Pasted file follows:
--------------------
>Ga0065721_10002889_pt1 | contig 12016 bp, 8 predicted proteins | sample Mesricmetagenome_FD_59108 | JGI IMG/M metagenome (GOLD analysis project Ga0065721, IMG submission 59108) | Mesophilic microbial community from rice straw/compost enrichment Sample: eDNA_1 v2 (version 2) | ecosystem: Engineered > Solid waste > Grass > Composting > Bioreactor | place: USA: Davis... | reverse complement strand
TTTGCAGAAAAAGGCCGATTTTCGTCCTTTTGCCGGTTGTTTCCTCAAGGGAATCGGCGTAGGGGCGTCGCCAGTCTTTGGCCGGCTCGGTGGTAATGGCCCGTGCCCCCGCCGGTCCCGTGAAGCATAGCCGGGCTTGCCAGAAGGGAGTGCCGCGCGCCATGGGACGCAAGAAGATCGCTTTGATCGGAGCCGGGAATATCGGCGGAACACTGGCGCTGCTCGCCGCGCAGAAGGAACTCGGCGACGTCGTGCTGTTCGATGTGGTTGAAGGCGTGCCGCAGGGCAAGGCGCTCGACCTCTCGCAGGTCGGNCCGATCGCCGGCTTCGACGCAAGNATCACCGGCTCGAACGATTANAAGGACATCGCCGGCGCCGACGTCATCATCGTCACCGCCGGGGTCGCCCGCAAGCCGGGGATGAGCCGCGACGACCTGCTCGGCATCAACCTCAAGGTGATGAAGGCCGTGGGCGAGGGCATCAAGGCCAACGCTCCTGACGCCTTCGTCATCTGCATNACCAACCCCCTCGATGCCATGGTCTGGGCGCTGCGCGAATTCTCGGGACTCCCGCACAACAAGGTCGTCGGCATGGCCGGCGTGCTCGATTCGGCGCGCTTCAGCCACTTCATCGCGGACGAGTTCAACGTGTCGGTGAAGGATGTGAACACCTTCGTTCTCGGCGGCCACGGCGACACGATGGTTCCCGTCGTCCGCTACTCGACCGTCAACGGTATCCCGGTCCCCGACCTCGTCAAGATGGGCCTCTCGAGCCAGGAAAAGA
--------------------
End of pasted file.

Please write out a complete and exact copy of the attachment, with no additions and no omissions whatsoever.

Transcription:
>Ga0065721_10002889_pt1 | contig 12016 bp, 8 predicted proteins | sample Mesricmetagenome_FD_59108 | JGI IMG/M metagenome (GOLD analysis project Ga0065721, IMG submission 59108) | Mesophilic microbial community from rice straw/compost enrichment Sample: eDNA_1 v2 (version 2) | ecosystem: Engineered > Solid waste > Grass > Composting > Bioreactor | place: USA: Davis... | reverse complement strand
TTTGCAGAAAAAGGCCGATTTTCGTCCTTTTGCCGGTTGTTTCCTCAAGGGAATCGGCGTAGGGGCGTCGCCAGTCTTTGGCCGGCTCGGTGGTAATGGCCCGTGCCCCCGCCGGTCCCGTGAAGCATAGCCGGGCTTGCCAGAAGGGAGTGCCGCGCGCCATGGGACGCAAGAAGATCGCTTTGATCGGAGCCGGGAATATCGGCGGAACACTGGCGCTGCTCGCCGCGCAGAAGGAACTCGGCGACGTCGTGCTGTTCGATGTGGTTGAAGGCGTGCCGCAGGGCAAGGCGCTCGACCTCTCGCAGGTCGGNCCGATCGCCGGCTTCGACGCAAGNATCACCGGCTCGAACGATTANAAGGACATCGCCGGCGCCGACGTCATCATCGTCACCGCCGGGGTCGCCCGCAAGCCGGGGATGAGCCGCGACGACCTGCTCGGCATCAACCTCAAGGTGATGAAGGCCGTGGGCGAGGGCATCAAGGCCAACGCTCCTGACGCCTTCGTCATCTGCATNACCAACCCCCTCGATGCCATGGTCTGGGCGCTGCGCGAATTCTCGGGACTCCCGCACAACAAGGTCGTCGGCATGGCCGGCGTGCTCGATTCGGCGCGCTTCAGCCACTTCATCGCGGACGAGTTCAACGTGTCGGTGAAGGATGTGAACACCTTCGTTCTCGGCGGCCACGGCGACACGATGGTTCCCGTCGTCCGCTACTCGACCGTCAACGGTATCCCGGTCCCCGACCTCGTCAAGATGGGCCTCTCGAGCCAGGAAAAGA